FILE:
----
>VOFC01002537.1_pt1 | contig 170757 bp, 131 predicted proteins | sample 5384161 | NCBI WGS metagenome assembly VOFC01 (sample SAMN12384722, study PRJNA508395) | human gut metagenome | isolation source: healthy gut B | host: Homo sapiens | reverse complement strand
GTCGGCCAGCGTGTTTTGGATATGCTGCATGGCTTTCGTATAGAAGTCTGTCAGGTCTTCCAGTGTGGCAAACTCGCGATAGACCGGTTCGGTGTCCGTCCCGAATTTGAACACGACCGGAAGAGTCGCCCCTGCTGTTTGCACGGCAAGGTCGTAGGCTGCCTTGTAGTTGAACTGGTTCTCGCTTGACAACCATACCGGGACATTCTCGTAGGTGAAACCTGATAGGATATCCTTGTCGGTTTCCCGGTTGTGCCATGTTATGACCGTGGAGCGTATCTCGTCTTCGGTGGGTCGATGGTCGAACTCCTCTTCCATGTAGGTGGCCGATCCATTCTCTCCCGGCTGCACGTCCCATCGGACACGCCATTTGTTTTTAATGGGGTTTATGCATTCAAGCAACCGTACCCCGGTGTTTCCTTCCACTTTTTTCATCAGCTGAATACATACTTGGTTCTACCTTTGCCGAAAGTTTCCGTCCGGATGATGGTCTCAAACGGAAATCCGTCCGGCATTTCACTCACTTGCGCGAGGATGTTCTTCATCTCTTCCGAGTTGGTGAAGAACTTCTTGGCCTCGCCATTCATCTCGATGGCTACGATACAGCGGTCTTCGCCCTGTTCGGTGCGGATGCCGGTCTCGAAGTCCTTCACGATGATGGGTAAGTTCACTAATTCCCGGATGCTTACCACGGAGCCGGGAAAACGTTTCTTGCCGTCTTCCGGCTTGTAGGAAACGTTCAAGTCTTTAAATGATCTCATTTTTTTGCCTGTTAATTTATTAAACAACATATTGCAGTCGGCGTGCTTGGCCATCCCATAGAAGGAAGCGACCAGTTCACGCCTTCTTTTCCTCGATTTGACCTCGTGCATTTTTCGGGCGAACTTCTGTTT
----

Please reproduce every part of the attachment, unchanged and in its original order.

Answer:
>VOFC01002537.1_pt1 | contig 170757 bp, 131 predicted proteins | sample 5384161 | NCBI WGS metagenome assembly VOFC01 (sample SAMN12384722, study PRJNA508395) | human gut metagenome | isolation source: healthy gut B | host: Homo sapiens | reverse complement strand
GTCGGCCAGCGTGTTTTGGATATGCTGCATGGCTTTCGTATAGAAGTCTGTCAGGTCTTCCAGTGTGGCAAACTCGCGATAGACCGGTTCGGTGTCCGTCCCGAATTTGAACACGACCGGAAGAGTCGCCCCTGCTGTTTGCACGGCAAGGTCGTAGGCTGCCTTGTAGTTGAACTGGTTCTCGCTTGACAACCATACCGGGACATTCTCGTAGGTGAAACCTGATAGGATATCCTTGTCGGTTTCCCGGTTGTGCCATGTTATGACCGTGGAGCGTATCTCGTCTTCGGTGGGTCGATGGTCGAACTCCTCTTCCATGTAGGTGGCCGATCCATTCTCTCCCGGCTGCACGTCCCATCGGACACGCCATTTGTTTTTAATGGGGTTTATGCATTCAAGCAACCGTACCCCGGTGTTTCCTTCCACTTTTTTCATCAGCTGAATACATACTTGGTTCTACCTTTGCCGAAAGTTTCCGTCCGGATGATGGTCTCAAACGGAAATCCGTCCGGCATTTCACTCACTTGCGCGAGGATGTTCTTCATCTCTTCCGAGTTGGTGAAGAACTTCTTGGCCTCGCCATTCATCTCGATGGCTACGATACAGCGGTCTTCGCCCTGTTCGGTGCGGATGCCGGTCTCGAAGTCCTTCACGATGATGGGTAAGTTCACTAATTCCCGGATGCTTACCACGGAGCCGGGAAAACGTTTCTTGCCGTCTTCCGGCTTGTAGGAAACGTTCAAGTCTTTAAATGATCTCATTTTTTTGCCTGTTAATTTATTAAACAACATATTGCAGTCGGCGTGCTTGGCCATCCCATAGAAGGAAGCGACCAGTTCACGCCTTCTTTTCCTCGATTTGACCTCGTGCATTTTTCGGGCGAACTTCTGTTT